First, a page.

Two Uber managers have been arrested in Paris and will be questioned over "illicit activity" linked to the ride-sharing smartphone application.
The news comes just days after Paris was paralysed by a taxi driver strike which saw cabbies outraged by Uber set fire to tyres and block main roads leading to the city's main airport and train station. Their protest was sparked by claims the ride-sharing app was taking away their business by offering lower prices and not complying with local taxi licensing laws.
Uber, which operates as UberPOP in Europe, calls itself a ride-sharing platform instead of a taxi-hailing application.
A spokesperson for the Paris prosecutor did not name the Uber managers taken into custody.
Taxi drivers protested in Paris – and several other cities across the country – by blocking roads and setting fire to tyres, preventing traffic from accessing Charles de Gaulle (CDG) airport and Gare du Nord train station. They argue that UberPop is illegal and takes business away from traditional taxi drivers.
France's interior minister has since asked for a nationwide ban of the UberPop ride-sharing application.
Interior minister Bernard Cazeneuve said last week: "I have instructed, given the serious disturbances of public order and development of this illegal activity, the Paris Prefect of Police to take this day an order prohibiting UberPop activity."
Uber said it will continue as normal until the country's top court issues a ruling on whether its business is legal or not.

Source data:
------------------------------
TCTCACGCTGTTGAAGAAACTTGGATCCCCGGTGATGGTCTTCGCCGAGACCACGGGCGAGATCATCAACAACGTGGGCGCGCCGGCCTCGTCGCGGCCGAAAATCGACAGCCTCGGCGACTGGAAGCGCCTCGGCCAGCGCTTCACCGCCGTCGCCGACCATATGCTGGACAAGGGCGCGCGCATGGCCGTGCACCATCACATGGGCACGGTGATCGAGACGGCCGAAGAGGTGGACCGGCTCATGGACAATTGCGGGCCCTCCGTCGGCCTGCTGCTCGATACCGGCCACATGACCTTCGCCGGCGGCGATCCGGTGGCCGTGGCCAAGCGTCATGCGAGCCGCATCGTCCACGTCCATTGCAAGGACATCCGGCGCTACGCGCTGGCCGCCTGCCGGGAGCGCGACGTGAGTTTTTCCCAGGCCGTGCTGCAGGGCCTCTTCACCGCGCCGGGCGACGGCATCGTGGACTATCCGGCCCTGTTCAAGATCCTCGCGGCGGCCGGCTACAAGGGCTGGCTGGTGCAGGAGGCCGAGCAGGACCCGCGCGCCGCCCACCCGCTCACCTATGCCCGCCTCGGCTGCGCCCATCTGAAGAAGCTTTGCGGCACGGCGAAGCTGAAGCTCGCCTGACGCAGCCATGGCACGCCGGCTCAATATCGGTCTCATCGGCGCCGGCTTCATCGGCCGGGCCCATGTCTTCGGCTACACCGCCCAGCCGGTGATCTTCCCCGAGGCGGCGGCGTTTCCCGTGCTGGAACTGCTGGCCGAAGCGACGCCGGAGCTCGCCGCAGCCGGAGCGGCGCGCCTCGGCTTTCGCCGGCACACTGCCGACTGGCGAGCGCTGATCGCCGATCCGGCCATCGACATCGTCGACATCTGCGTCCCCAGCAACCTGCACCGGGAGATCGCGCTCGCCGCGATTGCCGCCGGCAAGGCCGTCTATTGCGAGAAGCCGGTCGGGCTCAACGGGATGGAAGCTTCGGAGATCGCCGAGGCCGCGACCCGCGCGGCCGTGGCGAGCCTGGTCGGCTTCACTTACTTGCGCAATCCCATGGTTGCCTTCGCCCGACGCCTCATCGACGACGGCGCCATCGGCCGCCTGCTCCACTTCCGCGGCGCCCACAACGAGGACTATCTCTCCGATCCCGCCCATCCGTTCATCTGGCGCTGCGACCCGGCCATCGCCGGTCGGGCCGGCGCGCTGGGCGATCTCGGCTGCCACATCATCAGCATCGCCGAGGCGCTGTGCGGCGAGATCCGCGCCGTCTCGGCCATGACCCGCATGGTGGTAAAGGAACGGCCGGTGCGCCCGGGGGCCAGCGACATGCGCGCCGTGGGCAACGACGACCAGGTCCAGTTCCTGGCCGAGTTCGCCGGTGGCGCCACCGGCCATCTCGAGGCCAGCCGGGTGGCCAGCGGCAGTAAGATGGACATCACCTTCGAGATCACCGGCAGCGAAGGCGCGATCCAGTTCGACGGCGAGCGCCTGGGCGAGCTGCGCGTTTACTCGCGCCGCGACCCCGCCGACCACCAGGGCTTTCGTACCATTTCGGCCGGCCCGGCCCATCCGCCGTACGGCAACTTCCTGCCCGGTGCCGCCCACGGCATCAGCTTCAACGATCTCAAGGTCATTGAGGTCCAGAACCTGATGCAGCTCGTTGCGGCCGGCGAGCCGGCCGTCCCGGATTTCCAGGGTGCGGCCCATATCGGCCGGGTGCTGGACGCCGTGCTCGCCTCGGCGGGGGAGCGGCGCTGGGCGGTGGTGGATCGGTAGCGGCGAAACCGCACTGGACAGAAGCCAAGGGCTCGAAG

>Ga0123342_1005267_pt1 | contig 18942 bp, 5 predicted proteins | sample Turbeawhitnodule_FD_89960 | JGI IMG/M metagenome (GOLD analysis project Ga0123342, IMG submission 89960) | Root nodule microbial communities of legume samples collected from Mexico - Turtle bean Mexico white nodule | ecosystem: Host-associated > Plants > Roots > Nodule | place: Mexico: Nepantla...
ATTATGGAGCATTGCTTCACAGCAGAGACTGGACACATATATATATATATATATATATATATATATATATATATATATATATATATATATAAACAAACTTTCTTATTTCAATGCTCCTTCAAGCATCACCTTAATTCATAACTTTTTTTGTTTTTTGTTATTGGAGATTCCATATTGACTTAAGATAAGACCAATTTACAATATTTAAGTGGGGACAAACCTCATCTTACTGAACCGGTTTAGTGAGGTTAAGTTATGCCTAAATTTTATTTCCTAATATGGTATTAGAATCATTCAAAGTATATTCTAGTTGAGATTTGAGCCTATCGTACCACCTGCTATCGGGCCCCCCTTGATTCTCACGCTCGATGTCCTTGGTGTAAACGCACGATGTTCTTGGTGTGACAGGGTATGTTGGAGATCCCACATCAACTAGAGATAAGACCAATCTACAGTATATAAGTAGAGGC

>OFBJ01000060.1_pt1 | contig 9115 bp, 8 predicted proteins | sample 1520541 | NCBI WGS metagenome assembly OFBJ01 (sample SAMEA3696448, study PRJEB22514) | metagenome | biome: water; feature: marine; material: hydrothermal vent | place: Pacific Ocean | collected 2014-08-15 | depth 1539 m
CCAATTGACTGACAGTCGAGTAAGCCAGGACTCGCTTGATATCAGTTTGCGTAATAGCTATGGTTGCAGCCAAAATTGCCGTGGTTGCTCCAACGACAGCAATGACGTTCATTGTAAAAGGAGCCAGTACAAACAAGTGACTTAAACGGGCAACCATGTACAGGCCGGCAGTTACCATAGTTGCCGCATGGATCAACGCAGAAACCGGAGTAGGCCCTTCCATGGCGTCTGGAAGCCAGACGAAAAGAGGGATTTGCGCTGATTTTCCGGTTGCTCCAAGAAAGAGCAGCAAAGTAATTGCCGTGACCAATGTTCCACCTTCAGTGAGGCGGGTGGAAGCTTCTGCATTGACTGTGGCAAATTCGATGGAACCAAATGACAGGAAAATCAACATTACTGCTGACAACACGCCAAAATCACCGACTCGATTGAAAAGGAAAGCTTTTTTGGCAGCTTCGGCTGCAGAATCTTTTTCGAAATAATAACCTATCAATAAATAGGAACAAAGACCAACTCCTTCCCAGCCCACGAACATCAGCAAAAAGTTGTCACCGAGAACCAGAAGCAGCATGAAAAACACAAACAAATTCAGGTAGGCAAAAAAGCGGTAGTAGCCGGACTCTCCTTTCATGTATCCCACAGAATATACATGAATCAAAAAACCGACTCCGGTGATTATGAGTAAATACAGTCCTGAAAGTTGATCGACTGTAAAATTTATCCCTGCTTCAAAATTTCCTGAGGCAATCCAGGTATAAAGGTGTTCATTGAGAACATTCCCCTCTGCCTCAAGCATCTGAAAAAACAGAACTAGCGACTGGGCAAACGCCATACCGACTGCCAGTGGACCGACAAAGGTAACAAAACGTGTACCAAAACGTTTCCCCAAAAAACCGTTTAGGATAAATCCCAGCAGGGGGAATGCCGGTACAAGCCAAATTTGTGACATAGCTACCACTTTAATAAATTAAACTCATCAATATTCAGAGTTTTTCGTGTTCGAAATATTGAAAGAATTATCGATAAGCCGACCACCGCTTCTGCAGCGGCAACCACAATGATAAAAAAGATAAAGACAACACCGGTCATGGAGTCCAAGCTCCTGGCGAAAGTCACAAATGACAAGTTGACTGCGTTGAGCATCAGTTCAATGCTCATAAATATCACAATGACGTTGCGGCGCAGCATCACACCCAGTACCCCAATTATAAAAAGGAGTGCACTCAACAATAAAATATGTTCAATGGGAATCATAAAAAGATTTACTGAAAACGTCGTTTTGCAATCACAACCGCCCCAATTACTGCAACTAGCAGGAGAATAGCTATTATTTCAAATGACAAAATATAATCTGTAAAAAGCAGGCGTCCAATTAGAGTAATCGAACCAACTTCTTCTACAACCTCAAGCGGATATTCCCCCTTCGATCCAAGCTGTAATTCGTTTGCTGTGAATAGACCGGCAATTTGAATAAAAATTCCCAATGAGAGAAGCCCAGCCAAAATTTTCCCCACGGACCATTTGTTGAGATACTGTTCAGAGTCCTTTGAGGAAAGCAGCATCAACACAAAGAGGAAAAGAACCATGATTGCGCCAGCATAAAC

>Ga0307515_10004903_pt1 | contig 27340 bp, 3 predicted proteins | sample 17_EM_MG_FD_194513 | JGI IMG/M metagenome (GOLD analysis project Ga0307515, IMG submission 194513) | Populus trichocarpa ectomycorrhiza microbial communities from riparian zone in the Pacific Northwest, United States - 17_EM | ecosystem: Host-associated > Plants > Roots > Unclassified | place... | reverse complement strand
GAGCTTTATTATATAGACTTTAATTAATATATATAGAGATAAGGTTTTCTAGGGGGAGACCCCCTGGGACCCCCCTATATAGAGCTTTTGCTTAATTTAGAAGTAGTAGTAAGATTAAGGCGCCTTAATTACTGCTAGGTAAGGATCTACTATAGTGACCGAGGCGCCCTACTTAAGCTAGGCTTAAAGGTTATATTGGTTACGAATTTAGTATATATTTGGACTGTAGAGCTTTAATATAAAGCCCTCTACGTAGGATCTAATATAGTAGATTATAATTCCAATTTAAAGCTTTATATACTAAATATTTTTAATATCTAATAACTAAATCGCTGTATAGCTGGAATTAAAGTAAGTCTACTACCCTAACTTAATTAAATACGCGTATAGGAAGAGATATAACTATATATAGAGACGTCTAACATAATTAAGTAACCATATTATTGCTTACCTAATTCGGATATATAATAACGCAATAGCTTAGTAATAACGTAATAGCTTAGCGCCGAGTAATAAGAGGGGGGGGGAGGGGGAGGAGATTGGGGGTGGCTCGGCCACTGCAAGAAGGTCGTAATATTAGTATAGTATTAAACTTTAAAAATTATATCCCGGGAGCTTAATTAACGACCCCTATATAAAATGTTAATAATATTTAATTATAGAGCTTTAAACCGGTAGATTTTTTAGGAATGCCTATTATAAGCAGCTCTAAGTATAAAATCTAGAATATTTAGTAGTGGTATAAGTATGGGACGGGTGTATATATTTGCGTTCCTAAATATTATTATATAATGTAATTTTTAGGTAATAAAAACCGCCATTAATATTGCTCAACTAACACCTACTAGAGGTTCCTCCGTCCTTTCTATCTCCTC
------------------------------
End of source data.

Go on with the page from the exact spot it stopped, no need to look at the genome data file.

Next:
Travellers trying to reach France's major airports and train stations were forced to abandon their cars and walk along motorway hard shoulders.
Aeroports de Paris, which operates the city's Charles de Gaulle airport, said on its website: "Access by road is completely blocked. The only way to get to CDG is by train."
Photos published by the Reuters news agency show piles of burning tyres and upturned cars blocking major roads.
UberPop continues to operate in France, despite a new law coming into force on 1 January forcing all paid drivers to carry the relevant licence and insurance.
French officials claim Uber is now illegal under the new law, but courts have allowed it to continue operating in the country for now, pending a ruling on its legality from a constitutional court; Uber's case there began on 23 June.
IBTimes UK has asked for a comment from Uber and will update this article when we get a reply.